Sometimes, when a person in New Jersey can no longer handle their own affairs due to mental or physical incapacitation, it is necessary to have someone else manage their affairs for them. Guardianships may be an option, but they should be seen as a last resort, since once a guardianship is established, the incapacitated person loses their basic right to make decisions for themselves. Therefore, it is important for families in New Jersey to understand their options when it comes to guardianship.
One option that can be taken while a person is still able to make choices for themselves is to appoint someone who they trust to serve as Power of Attorney. The individual with POA is allowed to make decisions on that person’s behalf if they become incapacitated.
If a person is disabled, in order to appoint a POA, they have to have a basic understanding that the POA will make decisions regarding their life for them. Consent is also needed in order to appoint a POA. A POA can make decisions about either the person, the property or both. It is possible to revoke or alter a POA. POAs, in general, do not cost as much as establishing a guardian. However, it is important to seek the advice of an attorney before creating a POA.
When it comes to seeking guardianship, families have the option of doing so “pro se,” that is, without a lawyer. The individual pursuing guardianship will not be represented by an attorney in courtroom proceedings, but, instead, will represent themselves . This might help those who do not want to pay a lawyer when it comes to filing the appropriate paperwork, especially if a family believes they are able to properly do so on their own.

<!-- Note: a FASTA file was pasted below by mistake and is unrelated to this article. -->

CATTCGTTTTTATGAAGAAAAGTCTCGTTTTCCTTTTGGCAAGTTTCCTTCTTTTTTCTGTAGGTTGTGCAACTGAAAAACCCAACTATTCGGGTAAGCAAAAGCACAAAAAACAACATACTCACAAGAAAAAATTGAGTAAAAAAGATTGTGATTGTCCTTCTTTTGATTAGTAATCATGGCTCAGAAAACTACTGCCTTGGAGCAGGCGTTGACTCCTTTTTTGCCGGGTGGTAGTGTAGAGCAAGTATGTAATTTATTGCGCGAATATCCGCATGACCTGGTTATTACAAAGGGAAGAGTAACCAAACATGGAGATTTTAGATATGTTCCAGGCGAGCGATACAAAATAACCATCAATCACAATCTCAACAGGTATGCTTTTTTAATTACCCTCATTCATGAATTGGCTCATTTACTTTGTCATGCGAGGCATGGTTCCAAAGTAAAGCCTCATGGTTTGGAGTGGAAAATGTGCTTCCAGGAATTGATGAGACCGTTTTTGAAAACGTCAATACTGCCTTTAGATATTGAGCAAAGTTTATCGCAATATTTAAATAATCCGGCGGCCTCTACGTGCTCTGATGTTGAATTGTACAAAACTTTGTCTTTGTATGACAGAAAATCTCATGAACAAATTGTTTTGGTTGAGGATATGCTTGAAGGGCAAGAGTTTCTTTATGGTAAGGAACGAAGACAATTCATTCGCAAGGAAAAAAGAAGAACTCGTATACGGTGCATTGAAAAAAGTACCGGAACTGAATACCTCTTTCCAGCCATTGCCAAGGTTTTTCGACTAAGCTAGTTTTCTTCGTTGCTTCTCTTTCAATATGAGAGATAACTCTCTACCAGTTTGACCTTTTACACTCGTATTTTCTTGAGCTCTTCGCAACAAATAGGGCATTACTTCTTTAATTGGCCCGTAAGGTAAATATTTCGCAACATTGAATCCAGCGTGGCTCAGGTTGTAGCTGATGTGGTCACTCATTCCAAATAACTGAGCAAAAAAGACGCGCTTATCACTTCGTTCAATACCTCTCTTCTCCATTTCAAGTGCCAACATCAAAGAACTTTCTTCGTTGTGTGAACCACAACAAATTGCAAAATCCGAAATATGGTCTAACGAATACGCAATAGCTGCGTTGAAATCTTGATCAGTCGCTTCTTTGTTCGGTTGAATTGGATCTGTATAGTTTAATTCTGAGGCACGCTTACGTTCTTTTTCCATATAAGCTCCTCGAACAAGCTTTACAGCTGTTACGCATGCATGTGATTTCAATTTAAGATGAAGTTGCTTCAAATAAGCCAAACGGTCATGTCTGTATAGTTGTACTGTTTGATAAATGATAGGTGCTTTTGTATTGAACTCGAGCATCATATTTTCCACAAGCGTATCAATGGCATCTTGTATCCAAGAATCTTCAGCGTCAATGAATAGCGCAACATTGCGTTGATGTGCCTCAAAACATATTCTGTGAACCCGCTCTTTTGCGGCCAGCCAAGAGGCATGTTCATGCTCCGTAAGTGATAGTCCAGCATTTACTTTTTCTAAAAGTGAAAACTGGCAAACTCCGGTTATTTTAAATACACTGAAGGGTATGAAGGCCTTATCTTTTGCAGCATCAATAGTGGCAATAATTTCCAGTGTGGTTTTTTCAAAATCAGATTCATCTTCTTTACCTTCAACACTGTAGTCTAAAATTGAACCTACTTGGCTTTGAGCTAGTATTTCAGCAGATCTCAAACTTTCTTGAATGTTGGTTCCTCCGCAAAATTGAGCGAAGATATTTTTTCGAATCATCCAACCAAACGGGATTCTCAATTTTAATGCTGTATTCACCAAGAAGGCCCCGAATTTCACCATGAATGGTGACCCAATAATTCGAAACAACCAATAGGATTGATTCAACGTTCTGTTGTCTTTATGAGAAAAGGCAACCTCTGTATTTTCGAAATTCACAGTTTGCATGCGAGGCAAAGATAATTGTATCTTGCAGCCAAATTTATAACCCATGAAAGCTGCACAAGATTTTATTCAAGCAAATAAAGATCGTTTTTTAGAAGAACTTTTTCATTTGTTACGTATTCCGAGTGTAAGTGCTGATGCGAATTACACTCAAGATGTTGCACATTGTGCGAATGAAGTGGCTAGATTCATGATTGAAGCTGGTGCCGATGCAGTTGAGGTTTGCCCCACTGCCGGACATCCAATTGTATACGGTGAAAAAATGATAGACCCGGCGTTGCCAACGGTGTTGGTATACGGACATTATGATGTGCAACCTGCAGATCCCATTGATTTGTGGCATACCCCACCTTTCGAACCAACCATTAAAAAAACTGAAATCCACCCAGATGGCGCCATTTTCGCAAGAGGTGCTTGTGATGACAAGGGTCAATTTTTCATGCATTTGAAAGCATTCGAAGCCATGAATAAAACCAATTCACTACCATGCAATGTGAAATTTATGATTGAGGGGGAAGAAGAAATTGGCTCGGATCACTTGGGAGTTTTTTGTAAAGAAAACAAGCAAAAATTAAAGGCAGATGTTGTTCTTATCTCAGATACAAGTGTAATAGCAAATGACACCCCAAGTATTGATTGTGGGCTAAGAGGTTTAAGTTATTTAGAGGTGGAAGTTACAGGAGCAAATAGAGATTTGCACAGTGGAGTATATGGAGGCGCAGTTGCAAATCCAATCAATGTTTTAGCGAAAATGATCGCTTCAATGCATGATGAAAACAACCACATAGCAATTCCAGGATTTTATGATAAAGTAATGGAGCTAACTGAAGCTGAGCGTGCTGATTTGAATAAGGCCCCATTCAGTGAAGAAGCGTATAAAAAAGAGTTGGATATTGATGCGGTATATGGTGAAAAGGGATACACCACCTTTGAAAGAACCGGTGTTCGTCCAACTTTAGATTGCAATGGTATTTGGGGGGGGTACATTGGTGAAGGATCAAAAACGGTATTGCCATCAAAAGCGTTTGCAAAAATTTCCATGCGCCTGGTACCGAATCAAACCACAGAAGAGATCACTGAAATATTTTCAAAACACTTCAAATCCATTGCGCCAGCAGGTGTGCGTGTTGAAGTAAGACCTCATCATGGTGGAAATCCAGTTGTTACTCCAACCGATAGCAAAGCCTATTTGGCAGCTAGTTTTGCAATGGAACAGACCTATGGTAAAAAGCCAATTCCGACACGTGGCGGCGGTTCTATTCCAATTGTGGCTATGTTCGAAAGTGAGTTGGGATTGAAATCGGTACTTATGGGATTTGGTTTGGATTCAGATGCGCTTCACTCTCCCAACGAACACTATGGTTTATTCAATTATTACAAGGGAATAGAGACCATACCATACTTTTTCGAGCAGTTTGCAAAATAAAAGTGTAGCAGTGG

If families want, however, they still have the right to engage the services of a lawyer when going through the guardianship process. If an individual wants to be guardian of both the property and the person, then it is necessary to have legal representation.
In the end, families have choices when it comes to guardianship. Therefore, it may help before making any decisions to first consult with an attorney, who can explain each choice in further detail so families understand what options are available to them.
Source: State of New Jersey, “Guardianship,” accessed September 12, 2017